In Get the Picture yesterday, the Wall Street Journal explored the application of visualization software to gaining a better and deeper understanding of business problems. I wonder if law firms could use the type of visualization software the article describes to manage both their business and their knowledge. 

The article explains that a range of businesses – examples include a mobile phone vendor, pharmaceuticals maker, and corporate bond trader – use visualization software from vendors such as Fractal Edge, Antartica Systems, Panopticon Systems, and Inxight Software to visualize business data. By taking large quantities of data and displaying them visually, business managers are better able to spot trends, analyze workloads, and identify exceptions.

While it would take some experimentation, it strikes me that law firms could use visualization software. On the management side, firms face large quantities of data, both about their clients and their timekeepers. Perhaps visualization software would help quickly identify clients with payment problems or associates with too much or too little work. It might also help identify trends in the business by practice area. On the substantive side, many firms have created taxonomies to help manage knowledge. Applying visualization software to the number of documents by taxonomy node (perhaps including data about authors) would help identify areas “to mine and manage” for knowledge management purposes.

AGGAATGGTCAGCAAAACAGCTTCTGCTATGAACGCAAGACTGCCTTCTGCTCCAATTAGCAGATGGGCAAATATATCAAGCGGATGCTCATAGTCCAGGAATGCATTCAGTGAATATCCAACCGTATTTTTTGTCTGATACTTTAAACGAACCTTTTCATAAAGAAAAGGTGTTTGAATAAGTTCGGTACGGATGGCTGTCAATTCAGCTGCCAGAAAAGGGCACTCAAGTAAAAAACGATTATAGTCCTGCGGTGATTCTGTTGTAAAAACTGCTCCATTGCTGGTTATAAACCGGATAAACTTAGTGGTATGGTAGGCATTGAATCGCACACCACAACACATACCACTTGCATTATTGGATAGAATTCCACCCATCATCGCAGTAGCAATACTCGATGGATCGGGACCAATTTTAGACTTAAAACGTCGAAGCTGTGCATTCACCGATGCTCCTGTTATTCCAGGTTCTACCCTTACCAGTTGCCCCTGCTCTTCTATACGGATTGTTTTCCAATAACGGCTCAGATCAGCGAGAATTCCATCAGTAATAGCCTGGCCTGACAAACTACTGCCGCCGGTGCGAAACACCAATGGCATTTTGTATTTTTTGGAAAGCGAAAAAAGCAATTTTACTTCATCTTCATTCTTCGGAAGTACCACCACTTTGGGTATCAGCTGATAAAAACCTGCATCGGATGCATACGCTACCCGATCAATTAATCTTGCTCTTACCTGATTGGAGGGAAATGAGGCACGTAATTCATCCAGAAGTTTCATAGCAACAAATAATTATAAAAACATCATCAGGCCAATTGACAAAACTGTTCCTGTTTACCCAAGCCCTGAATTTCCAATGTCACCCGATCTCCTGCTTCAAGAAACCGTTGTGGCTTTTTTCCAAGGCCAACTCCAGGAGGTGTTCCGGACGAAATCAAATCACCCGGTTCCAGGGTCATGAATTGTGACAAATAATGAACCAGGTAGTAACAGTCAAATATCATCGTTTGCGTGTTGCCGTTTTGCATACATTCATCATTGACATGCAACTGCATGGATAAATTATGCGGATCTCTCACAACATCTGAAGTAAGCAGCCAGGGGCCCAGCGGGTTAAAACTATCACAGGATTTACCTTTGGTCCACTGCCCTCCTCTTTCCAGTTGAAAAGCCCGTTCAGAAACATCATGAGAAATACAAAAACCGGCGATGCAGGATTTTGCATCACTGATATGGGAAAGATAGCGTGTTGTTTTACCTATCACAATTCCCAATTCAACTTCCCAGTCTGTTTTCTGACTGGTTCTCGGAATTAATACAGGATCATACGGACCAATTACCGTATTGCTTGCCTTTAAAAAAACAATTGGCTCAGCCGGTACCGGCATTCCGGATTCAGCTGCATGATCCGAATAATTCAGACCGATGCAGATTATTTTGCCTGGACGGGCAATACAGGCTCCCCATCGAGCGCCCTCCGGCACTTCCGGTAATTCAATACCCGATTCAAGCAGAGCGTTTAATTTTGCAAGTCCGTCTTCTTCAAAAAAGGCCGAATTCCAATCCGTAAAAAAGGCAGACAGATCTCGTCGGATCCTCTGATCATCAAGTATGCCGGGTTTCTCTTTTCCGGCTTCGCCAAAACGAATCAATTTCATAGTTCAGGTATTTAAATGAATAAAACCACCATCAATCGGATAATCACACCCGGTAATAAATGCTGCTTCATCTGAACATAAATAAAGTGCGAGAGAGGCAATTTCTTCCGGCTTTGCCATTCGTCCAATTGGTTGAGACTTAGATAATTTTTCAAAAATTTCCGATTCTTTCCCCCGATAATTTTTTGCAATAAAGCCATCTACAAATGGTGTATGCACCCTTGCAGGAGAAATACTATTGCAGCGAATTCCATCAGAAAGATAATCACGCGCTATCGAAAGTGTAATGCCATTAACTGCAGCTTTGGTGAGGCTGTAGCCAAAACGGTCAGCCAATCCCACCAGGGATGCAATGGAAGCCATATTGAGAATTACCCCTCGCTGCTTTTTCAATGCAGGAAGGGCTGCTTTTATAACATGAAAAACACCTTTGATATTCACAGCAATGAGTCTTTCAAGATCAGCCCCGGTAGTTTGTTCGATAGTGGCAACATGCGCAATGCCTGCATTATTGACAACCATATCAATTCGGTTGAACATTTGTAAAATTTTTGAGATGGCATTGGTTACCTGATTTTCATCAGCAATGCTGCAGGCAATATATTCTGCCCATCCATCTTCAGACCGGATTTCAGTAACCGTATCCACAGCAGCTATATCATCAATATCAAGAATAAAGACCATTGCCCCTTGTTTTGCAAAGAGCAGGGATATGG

Visualization techniques are already in use to analyze the large volumes of data generated in electronic discovery. For example, vendors Attenex and Cataphora both provide interesting visualization tools to help understand, manage, and sift through e-data.

I would be curious to hear from readers if they know of any examples of visualization software used to manage firm business or knowledge.